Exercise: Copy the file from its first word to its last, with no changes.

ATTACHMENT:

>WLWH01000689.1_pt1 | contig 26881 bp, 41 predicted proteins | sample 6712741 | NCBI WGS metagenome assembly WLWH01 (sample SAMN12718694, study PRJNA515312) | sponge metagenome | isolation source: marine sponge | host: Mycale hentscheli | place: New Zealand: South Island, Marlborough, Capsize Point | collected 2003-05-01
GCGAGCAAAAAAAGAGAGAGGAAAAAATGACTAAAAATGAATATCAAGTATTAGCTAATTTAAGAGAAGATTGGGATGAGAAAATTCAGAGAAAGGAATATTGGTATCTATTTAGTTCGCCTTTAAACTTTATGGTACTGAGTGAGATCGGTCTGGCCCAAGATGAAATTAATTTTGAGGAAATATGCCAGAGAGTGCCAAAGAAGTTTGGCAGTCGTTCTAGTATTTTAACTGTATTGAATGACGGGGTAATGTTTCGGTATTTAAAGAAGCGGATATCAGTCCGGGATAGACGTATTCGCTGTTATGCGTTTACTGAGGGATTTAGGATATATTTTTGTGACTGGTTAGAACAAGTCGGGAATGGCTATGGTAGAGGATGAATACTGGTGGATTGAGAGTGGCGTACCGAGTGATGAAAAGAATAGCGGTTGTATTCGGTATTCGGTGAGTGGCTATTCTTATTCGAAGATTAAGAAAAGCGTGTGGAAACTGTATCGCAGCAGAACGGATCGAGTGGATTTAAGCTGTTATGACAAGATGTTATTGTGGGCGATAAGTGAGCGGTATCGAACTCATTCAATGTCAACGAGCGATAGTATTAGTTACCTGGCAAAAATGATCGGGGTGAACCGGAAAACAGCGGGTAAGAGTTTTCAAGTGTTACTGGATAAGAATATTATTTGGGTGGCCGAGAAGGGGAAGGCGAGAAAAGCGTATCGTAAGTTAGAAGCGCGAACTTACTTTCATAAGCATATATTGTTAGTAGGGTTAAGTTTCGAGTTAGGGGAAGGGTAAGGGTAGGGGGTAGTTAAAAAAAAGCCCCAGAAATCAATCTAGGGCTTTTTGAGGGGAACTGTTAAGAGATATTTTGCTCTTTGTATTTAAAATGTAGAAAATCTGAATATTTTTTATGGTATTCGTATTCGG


>WLWH01000689.1_pt1 | contig 26881 bp, 41 predicted proteins | sample 6712741 | NCBI WGS metagenome assembly WLWH01 (sample SAMN12718694, study PRJNA515312) | sponge metagenome | isolation source: marine sponge | host: Mycale hentscheli | place: New Zealand: South Island, Marlborough, Capsize Point | collected 2003-05-01
GCGAGCAAAAAAAGAGAGAGGAAAAAATGACTAAAAATGAATATCAAGTATTAGCTAATTTAAGAGAAGATTGGGATGAGAAAATTCAGAGAAAGGAATATTGGTATCTATTTAGTTCGCCTTTAAACTTTATGGTACTGAGTGAGATCGGTCTGGCCCAAGATGAAATTAATTTTGAGGAAATATGCCAGAGAGTGCCAAAGAAGTTTGGCAGTCGTTCTAGTATTTTAACTGTATTGAATGACGGGGTAATGTTTCGGTATTTAAAGAAGCGGATATCAGTCCGGGATAGACGTATTCGCTGTTATGCGTTTACTGAGGGATTTAGGATATATTTTTGTGACTGGTTAGAACAAGTCGGGAATGGCTATGGTAGAGGATGAATACTGGTGGATTGAGAGTGGCGTACCGAGTGATGAAAAGAATAGCGGTTGTATTCGGTATTCGGTGAGTGGCTATTCTTATTCGAAGATTAAGAAAAGCGTGTGGAAACTGTATCGCAGCAGAACGGATCGAGTGGATTTAAGCTGTTATGACAAGATGTTATTGTGGGCGATAAGTGAGCGGTATCGAACTCATTCAATGTCAACGAGCGATAGTATTAGTTACCTGGCAAAAATGATCGGGGTGAACCGGAAAACAGCGGGTAAGAGTTTTCAAGTGTTACTGGATAAGAATATTATTTGGGTGGCCGAGAAGGGGAAGGCGAGAAAAGCGTATCGTAAGTTAGAAGCGCGAACTTACTTTCATAAGCATATATTGTTAGTAGGGTTAAGTTTCGAGTTAGGGGAAGGGTAAGGGTAGGGGGTAGTTAAAAAAAAGCCCCAGAAATCAATCTAGGGCTTTTTGAGGGGAACTGTTAAGAGATATTTTGCTCTTTGTATTTAAAATGTAGAAAATCTGAATATTTTTTATGGTATTCGTATTCGG